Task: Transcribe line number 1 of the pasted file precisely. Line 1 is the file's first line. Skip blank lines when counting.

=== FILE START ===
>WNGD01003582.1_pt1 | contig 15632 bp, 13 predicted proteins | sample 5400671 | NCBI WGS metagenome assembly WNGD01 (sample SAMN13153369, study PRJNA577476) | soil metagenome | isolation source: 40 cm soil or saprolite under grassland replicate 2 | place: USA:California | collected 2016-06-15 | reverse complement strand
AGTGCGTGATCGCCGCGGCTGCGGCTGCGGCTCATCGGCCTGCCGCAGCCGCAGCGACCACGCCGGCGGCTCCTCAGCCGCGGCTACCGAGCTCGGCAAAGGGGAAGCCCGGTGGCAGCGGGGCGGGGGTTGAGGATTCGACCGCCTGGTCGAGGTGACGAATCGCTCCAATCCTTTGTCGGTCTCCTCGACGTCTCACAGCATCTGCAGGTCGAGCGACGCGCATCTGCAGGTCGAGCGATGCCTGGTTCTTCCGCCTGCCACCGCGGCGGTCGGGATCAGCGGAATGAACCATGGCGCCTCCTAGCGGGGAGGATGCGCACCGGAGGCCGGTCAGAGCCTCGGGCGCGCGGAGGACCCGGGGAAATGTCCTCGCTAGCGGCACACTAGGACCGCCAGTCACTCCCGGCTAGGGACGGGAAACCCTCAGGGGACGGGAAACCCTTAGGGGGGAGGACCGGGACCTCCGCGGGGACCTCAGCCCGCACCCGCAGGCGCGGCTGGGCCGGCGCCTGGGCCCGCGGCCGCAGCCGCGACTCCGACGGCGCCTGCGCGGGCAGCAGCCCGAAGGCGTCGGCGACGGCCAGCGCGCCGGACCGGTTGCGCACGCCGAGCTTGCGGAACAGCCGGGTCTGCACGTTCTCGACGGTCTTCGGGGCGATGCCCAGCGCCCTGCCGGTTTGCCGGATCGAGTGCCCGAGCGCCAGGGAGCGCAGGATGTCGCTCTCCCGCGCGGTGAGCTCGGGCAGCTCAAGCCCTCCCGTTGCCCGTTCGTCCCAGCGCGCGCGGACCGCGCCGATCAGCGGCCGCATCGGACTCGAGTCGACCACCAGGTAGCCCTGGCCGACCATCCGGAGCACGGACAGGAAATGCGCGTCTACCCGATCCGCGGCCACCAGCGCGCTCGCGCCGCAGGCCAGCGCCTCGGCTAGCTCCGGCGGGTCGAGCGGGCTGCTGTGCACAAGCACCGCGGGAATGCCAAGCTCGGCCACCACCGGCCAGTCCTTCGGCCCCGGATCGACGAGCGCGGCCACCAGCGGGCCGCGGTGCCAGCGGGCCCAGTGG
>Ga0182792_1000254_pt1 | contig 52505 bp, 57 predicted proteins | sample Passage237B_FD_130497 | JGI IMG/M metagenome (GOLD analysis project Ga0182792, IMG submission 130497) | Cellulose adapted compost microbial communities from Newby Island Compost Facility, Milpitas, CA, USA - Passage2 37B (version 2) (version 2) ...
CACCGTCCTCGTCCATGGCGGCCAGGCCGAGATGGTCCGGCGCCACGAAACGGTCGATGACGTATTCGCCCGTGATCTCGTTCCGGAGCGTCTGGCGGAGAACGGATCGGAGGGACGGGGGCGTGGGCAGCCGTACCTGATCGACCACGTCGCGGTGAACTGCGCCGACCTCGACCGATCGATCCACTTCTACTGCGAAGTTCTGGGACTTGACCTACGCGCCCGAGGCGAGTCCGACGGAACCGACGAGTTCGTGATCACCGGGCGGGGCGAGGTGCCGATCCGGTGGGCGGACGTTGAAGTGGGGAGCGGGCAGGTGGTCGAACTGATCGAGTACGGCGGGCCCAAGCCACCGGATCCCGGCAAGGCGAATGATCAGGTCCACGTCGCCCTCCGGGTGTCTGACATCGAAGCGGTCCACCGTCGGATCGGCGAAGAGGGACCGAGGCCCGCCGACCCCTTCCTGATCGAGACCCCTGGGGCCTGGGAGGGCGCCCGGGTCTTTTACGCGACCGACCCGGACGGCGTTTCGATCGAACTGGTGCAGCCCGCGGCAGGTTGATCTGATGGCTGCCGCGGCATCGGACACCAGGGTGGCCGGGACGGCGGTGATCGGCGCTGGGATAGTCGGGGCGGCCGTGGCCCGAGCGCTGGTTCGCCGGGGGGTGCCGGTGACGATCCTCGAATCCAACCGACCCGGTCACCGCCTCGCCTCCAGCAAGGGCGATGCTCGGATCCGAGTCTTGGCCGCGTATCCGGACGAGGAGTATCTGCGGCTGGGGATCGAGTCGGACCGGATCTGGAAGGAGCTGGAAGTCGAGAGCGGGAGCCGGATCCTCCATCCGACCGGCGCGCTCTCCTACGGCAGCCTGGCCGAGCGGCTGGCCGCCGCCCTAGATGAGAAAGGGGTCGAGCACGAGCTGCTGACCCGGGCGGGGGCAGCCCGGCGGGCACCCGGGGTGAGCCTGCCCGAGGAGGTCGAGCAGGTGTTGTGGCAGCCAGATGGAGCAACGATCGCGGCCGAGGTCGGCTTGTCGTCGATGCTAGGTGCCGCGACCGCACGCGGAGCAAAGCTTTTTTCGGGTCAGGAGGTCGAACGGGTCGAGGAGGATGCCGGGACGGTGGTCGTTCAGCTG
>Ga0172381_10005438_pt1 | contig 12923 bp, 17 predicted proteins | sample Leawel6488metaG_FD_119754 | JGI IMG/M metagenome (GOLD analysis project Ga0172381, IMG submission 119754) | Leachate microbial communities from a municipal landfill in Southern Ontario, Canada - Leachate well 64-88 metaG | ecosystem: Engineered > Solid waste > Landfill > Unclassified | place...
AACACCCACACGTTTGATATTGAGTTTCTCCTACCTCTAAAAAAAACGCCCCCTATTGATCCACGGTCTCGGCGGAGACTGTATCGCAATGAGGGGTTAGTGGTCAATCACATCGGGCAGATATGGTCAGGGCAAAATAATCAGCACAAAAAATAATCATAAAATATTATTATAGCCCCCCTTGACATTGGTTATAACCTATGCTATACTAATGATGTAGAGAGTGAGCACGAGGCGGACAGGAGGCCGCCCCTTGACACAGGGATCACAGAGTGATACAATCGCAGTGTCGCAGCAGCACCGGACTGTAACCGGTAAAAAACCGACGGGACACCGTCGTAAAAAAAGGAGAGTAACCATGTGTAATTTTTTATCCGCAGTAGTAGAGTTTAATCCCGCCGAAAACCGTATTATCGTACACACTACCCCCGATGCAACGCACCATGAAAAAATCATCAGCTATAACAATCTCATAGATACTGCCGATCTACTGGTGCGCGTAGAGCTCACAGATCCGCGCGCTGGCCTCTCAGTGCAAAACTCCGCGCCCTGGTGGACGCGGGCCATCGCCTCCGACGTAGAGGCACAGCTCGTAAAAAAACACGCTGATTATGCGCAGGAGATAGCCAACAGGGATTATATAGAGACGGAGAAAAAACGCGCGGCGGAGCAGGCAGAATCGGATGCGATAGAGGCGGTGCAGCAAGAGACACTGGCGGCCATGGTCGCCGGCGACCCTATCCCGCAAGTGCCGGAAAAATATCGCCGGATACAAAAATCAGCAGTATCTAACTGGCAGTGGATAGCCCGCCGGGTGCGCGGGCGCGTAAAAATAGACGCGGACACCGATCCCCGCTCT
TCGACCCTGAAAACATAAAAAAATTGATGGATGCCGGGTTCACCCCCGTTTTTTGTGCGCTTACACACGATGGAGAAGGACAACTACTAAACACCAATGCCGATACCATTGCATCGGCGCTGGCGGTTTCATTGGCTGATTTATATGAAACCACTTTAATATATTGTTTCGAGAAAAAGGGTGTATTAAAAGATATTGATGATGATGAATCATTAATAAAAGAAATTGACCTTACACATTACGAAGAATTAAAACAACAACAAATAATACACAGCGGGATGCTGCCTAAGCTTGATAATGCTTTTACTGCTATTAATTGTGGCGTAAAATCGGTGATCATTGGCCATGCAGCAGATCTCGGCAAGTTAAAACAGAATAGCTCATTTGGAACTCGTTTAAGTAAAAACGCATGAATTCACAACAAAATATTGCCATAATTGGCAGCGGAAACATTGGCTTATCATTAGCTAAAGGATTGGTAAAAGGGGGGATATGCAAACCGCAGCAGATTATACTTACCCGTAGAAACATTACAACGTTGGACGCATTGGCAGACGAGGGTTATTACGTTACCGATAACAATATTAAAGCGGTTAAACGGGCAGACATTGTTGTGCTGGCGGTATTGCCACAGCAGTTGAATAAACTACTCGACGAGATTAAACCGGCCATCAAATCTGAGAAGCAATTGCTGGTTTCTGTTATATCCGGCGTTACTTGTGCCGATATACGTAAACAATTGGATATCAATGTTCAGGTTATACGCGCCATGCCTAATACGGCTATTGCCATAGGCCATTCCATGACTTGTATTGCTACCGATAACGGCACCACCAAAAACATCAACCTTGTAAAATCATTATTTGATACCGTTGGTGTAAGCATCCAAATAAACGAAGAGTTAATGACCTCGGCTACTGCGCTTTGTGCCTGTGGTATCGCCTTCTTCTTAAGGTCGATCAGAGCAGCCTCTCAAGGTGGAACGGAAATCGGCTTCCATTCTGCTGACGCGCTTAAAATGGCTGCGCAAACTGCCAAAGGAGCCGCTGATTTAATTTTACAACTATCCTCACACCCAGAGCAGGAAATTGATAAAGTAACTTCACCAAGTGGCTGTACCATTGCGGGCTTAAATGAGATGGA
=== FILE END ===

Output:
>WNGD01003582.1_pt1 | contig 15632 bp, 13 predicted proteins | sample 5400671 | NCBI WGS metagenome assembly WNGD01 (sample SAMN13153369, study PRJNA577476) | soil metagenome | isolation source: 40 cm soil or saprolite under grassland replicate 2 | place: USA:California | collected 2016-06-15 | reverse complement strand